T Nation

My Current Bulking Routine. Help

1
chest flat bench 3x6-8
incline bench 3x6-8
flies 3x8-10
leaning forward dips 3x6-8
triceps
close grip bench (2/3 of range of motion,tri emphasize) 3x8-10
lyingtricep extensions3x8-10
biceps
bb curl 3x6-8
concentration curls 3x8-10
abs

2
legs
squats (barbell on upper chest) 3x6-8
walking lunges 3x15 each leg
leg extensions 3x20-25
lying leg curls 4x8-10
calves
standing calve raises4x10-15
forearms

3
back dead lift 3x6-8
pullups 3x8-10
bb row 3x8-10
db row 3x8-10
shoulders rear delt raises 3x8-10
shrugs 3x6-8
standing shoulder press 3x6-8
laterals 3x8-10

all sets above are very hard, but not to failure. ie if i struggle very hard with last rep or my form goes down i dont do the next one…if i excess the upper limit of rep range during given set ill add weight for next set…

from time to time ill add some rest pause or drop sets…

3-4 times a week depending on recovery and my schedule…

where did you get this routine from? I get the feeling you designed it yourself.

your intensity level seems fine. not a good idea to take many sets to absolute failure unless you’re on gear anyway.

post your diet.

and is that bad if i designed it myself?

my diet is very strict ~3600 kcal 250g protein, 90g fats, rest are carbs. primarily meat, eggs, brown rice

i also found this routine on mastover’s site:

MONDAY:
Squats 5x5-10
Leg Extensions: 3x15
Stiff leg Deads 4x10

TUESDAY:
Incline DB Press 4x6-10 switch to FLAT BARBELL
Weighted Dips 4x6-10
Cambered bar Skullcrushers 4x6-10

THURSDAY:
Weighted Chins 3x4-6
BB Rows 3x6-8
Deadlifts 3x8-10
BB Curl 4x8-12

FRIDAY: Seated BB Press 3x6
Seated DB Press 2x8-10
Seated Calf Raise 2x15
Standing Calf Raise 2x10

every set is INTENSE + some forced reps, rest pause reps, dropset in last sets.

better? volume is really low…

yes. it’s one thing to take an established routine and tweak it slightly for your needs, and another to design one from scratch that is as redundant and poorly designed as yours.

for instance, you have CGBP listed as a third upper body pressing movement in your first day. IMO if you still have anything left for CGBP after the other two movements, then you didn’t go hard enough on the first two movements. if you did go hard enough, then you are leaving weight off the bar for CGBP. either way, the effort is better focused on isolation exercises.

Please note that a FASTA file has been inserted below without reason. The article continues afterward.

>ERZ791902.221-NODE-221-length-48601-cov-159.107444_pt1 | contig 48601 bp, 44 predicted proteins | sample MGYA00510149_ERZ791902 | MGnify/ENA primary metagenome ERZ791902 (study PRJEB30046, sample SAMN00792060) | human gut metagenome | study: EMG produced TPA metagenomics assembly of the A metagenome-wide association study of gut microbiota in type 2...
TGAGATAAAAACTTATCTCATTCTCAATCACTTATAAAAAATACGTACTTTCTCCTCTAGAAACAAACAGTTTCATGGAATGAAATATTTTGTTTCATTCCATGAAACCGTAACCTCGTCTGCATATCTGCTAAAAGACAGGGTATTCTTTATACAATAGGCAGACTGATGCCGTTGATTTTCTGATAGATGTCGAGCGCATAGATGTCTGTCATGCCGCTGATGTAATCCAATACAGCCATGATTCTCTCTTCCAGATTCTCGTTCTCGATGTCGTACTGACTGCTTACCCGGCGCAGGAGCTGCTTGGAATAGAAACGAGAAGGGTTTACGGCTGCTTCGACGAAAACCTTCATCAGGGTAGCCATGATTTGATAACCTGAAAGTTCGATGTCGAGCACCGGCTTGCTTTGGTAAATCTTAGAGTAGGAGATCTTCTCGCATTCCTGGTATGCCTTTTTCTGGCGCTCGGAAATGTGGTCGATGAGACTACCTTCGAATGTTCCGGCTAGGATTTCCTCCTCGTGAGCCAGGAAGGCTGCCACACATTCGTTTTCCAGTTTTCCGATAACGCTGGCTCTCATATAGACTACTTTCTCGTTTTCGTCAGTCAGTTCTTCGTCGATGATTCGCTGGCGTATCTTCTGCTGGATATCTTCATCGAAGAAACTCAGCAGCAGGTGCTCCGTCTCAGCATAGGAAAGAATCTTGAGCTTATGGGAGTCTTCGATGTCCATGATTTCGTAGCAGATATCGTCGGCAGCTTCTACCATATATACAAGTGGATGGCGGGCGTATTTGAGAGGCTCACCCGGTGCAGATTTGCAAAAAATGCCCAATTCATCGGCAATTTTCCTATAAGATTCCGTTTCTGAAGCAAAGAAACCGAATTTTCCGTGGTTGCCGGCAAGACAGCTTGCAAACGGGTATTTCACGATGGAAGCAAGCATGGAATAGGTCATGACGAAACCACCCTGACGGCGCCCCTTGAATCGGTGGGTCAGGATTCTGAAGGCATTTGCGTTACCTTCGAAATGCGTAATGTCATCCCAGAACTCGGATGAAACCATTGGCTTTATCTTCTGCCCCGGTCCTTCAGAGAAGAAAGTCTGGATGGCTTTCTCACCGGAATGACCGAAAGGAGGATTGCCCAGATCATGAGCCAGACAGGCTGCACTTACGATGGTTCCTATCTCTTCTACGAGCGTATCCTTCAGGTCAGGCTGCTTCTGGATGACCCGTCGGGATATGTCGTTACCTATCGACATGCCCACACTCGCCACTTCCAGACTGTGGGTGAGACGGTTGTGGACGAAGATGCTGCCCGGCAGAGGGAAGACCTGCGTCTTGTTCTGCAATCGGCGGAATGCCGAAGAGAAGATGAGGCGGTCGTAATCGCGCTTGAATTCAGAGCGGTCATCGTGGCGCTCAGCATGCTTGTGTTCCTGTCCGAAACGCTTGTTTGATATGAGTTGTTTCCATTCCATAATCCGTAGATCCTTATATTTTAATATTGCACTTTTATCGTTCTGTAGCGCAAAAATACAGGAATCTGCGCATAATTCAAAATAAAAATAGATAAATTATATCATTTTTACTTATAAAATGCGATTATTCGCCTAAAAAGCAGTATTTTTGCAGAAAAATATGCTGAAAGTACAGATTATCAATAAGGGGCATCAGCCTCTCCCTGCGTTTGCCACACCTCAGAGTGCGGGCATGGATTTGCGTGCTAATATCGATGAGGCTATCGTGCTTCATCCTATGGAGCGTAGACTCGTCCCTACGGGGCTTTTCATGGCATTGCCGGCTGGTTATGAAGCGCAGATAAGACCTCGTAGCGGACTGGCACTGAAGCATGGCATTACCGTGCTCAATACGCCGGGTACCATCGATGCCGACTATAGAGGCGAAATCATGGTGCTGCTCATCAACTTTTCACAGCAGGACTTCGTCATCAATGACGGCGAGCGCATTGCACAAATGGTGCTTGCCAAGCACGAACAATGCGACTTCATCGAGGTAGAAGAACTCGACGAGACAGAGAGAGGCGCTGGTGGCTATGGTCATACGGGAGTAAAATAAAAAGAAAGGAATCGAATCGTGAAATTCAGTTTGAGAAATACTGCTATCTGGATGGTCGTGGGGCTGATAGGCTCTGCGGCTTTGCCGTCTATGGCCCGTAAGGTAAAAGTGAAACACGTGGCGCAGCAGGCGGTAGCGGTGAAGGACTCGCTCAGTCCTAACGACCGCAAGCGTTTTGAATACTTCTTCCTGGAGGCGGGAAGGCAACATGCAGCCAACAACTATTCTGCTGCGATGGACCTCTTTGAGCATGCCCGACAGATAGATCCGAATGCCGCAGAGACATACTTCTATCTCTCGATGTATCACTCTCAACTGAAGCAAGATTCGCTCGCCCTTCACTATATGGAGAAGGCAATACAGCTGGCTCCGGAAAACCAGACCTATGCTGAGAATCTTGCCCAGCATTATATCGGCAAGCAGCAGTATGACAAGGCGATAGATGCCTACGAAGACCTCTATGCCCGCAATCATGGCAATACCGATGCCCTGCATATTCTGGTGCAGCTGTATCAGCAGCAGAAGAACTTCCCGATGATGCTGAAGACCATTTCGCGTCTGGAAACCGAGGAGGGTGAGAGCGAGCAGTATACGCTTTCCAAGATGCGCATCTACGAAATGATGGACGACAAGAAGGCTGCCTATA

additionally, you are doing bicep exercises on the first day and then back exercises on the third day. how many days are in between these two sessions? granted, a well executed pullup/pulldown/row won’t involve biceps much, but the bicep will still tire first regardless. you are potentially leaving weight off the bar for your back day as well.

the second routine looks better designed. how do you progress though?

edit: I picked out a couple more things from your routine.

  1. CGBP is the FOURTH pressing movement on the first day. same logic as above applies.
  2. is that a front squat on the 2nd day? why not a back squat? are you rotating this with a hinge-type movement for your hams? because those leg curls alone are not gonna cut it. I see you have deadlifts on back day but it seems you’re using that more for back development.
    3). forearm work on day 2, before day 3 which is a heavy pulling day. even if you are using straps, your grip will still give out first.

stop doing your routine, please

[quote]fr0IVIan wrote:
yes. it’s one thing to take an established routine and tweak it slightly for your needs, and another to design one from scratch that is as redundant and poorly designed as yours.

for instance, you have CGBP listed as a third upper body pressing movement in your first day. IMO if you still have anything left for CGBP after the other two movements, then you didn’t go hard enough on the first two movements. if you did go hard enough, then you are leaving weight off the bar for CGBP. either way, the effort is better focused on isolation exercises.

additionally, you are doing bicep exercises on the first day and then back exercises on the third day. how many days are in between these two sessions? granted, a well executed pullup/pulldown/row won’t involve biceps much, but the bicep will still tire first regardless. you are potentially leaving weight off the bar for your back day as well.

the second routine looks better designed. how do you progress though?

edit: I picked out a couple more things from your routine.

  1. CGBP is the FOURTH pressing movement on the first day. same logic as above applies.
  2. is that a front squat on the 2nd day? why not a back squat? are you rotating this with a hinge-type movement for your hams? because those leg curls alone are not gonna cut it. I see you have deadlifts on back day but it seems you’re using that more for back development.
    3). forearm work on day 2, before day 3 which is a heavy pulling day. even if you are using straps, your grip will still give out first.

stop doing your routine, please[/quote]

thank you for your points, sir. really appreciated.

second routine is from this website: http://www.mastover.com/articles.htm

i changed it only A BIT as you can see.

when it comes to progression im willing to add weight when i exceed rep range ina given set. all sets are done with maximum effort (with adequate rest in between sets of course) , but only in last one ill incorporate thing like aprtials/rest pause/dropset to add intensity.

for example:

1st set 225 x 13 (ive done 3 reps more than rep range upper limit, so i add wieght next set)
2nd set 230 x 10 (amount of rep is withing rep range so i keep the weight the same for next set)
3rd set 230 x 9
4th set 230 x 7 + 2-3 forced reps/ or few partials

next week:

1st set 235 x 10
2nd set 235 x 9
3rd set 235 x 9
4th set 235 x 8 + dropset

next week:

1st set 235 x 12
2nd set 240 x 11
3rd set 245 x 8
4th set 245 x 7 + some partials

etc.

what do you think? i want to apply meximum intensity to every set, because volume is fairly low.